Sole Trader v Company Decision Tool

Do You Properly Understand the Consequences of Operating Your Business as a Sole Trader versus Company?

Are You About to Unnecessarily Flush $100 Notes Down the Drain?

Use Our 2 Minutes Decision Tool to Find Out

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Who should use this tool?

Whether you have just got your ABN or have been in business for many years, its never too late to consider the consequences of operating as a company versus a sole trader.

Why we created this tool?

We came to realise that many of our clients (and start ups generally) didn’t properly understand the benefits and costs of setting up as a company. Many were making a decision based on the fact that a sole trader was simpler or cheaper – neither of which is a good reason.

What’s different about this tool?

This is the only tool we have found that actually measures the costs and benefits of a company versus a sole trader.

All other advisers we have experienced do rough guesses (at best).

The reality is that you can’t make an informed decision without putting a dollar estimate against both the cost and benefit.

What is the basic difference between a Sole Trader and Company?

A sole trader refers to the situation where you (as an individual) own the business. In effect, the business and you are the same legal entity.

A company is a legal entity which is separate from the shareholders (owners) of the company.

What are the benefits of a Company over a Sole trader?

1. Maximising tax deductions – this can include motor vehicle deductions and other expenditure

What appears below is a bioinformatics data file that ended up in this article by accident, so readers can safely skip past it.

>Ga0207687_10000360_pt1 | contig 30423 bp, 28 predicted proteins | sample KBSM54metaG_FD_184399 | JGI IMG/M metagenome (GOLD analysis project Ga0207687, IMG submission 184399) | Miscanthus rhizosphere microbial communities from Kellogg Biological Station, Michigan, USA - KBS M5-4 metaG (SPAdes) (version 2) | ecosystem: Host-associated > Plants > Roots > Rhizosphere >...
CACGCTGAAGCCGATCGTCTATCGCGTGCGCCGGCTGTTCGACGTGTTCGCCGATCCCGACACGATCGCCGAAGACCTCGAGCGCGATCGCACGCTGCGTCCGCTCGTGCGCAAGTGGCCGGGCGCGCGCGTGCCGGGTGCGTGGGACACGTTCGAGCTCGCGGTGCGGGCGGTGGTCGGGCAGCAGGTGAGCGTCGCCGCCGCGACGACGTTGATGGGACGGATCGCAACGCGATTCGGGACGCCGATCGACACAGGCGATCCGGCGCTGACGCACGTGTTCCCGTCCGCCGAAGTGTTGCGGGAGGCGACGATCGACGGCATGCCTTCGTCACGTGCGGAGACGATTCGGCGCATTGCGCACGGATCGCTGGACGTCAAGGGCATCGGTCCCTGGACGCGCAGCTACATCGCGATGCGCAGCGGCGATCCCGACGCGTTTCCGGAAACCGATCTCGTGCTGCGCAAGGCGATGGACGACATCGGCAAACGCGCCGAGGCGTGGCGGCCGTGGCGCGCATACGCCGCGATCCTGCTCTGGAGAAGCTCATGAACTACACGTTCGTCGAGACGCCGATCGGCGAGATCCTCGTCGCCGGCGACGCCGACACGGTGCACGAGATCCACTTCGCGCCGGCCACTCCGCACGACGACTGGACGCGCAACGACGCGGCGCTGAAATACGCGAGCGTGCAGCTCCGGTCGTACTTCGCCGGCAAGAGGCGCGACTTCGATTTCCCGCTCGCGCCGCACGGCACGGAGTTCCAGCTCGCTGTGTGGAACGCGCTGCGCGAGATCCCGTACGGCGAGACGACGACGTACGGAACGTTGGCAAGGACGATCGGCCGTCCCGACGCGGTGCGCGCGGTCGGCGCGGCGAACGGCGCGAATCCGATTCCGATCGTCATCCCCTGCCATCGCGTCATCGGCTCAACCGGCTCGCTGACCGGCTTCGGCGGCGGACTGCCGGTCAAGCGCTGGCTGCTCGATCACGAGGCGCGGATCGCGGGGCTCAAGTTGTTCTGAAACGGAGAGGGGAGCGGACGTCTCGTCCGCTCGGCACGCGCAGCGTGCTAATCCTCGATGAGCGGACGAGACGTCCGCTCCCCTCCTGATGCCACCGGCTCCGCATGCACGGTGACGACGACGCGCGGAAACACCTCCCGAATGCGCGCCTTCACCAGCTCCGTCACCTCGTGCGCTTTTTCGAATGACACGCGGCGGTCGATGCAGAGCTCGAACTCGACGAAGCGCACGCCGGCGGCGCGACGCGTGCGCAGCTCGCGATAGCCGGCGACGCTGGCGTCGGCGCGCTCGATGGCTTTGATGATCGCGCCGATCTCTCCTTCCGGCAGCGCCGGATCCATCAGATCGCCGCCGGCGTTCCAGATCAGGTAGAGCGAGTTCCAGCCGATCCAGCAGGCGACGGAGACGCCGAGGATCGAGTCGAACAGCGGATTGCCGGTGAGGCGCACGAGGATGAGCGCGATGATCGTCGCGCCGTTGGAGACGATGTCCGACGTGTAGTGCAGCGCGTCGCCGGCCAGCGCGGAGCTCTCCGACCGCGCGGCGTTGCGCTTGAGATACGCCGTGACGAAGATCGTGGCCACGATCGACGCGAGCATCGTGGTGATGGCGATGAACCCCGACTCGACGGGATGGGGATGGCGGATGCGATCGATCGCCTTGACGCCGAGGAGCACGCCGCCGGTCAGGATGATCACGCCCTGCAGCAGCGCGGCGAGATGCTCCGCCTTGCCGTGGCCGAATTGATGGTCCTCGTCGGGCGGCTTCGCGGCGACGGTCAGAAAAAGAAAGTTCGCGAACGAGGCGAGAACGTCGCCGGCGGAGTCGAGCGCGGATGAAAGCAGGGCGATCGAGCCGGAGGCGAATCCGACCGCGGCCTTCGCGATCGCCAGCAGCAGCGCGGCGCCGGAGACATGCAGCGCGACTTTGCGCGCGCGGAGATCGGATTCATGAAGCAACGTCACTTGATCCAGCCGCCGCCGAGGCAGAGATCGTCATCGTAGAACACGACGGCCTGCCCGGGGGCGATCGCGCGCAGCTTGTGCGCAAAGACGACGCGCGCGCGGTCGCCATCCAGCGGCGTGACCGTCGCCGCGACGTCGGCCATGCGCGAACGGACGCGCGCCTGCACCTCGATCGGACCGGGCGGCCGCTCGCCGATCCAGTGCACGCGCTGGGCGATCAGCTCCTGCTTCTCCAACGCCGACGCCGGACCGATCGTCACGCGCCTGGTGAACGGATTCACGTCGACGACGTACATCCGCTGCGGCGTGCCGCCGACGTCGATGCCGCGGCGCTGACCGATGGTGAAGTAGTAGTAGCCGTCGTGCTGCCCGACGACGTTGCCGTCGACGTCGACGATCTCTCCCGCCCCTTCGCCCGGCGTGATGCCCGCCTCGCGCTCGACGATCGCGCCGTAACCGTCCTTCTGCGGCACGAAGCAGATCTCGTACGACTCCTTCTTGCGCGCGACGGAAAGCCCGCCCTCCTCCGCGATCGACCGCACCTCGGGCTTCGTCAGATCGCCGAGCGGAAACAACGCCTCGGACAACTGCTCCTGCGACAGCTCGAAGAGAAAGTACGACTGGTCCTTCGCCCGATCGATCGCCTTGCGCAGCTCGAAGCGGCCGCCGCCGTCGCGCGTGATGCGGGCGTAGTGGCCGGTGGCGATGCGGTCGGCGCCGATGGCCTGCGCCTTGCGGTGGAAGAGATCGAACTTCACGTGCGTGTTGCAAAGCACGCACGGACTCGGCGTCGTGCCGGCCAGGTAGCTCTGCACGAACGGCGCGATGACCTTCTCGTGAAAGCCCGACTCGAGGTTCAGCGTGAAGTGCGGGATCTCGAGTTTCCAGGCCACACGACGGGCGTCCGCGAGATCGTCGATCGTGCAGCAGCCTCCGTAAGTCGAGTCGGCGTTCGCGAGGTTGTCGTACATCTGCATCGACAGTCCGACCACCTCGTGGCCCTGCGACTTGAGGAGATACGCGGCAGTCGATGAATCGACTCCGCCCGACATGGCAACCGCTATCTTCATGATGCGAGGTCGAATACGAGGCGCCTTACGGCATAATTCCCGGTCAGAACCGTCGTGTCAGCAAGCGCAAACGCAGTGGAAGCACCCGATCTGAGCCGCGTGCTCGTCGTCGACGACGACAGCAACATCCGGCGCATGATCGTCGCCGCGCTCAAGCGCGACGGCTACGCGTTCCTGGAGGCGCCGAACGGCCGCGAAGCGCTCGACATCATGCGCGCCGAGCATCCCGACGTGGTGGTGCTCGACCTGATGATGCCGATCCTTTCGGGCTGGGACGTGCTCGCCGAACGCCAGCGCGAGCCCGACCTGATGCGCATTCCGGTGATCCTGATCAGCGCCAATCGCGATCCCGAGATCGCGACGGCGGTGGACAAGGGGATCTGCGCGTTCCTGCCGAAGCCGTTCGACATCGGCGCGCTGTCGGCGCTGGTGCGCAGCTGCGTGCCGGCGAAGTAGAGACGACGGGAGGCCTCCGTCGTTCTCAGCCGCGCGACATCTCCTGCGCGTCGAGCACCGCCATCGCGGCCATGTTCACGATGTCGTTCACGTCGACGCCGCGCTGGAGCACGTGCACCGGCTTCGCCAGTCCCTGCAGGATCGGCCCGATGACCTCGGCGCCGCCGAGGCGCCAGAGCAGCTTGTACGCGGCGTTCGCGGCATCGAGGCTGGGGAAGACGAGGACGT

2. Greater protection – for example, if a Sole Trader is sued, then your personal assets are on the line. If a company is sued, then you are usually one step removed.
3. Possibly the greatest benefit of all – with a Company, most entrepreneurs get a better understanding of the diffrence between being a business owner and being a worker
4. Fundraising – it is usually easier to raise funds because investors see you as being serious
5. Sale of Business – it is easier to sell the business because you can sell the entire company and not just the assets and liabilities.

What are the additional costs of a Company?

1. Government set up fee of $444 plus external advisor costs (if relevant)
2. Annual statement fee from ASIC of $224 plus external advisor costs (if relevant)
3. Additional accounting fees for company tax return

How much is the additional accounting fees for company tax return?

Of course, this depends on your accountant but in our experience its not as high as many make out for the following reasons:
1. A sole trader needs to lodge a Professional & Business Schedule anyway (and this would include all the financial information in a separate Company Tax Return)
2. A company can often claim greater tax deductions which well and truly offsets the cost of the additional return


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More FAQ’s

What is a ‘shareholder’?

The shareholders are the owners of the company.

The shareholding of a company can be created so that different shareholders have different rights

What does the term ‘officeholder’ mean?

An office holder is either a director or secretary.

If there are multiple shareholders in a company, how can each shareholder make sure that their rights are protected?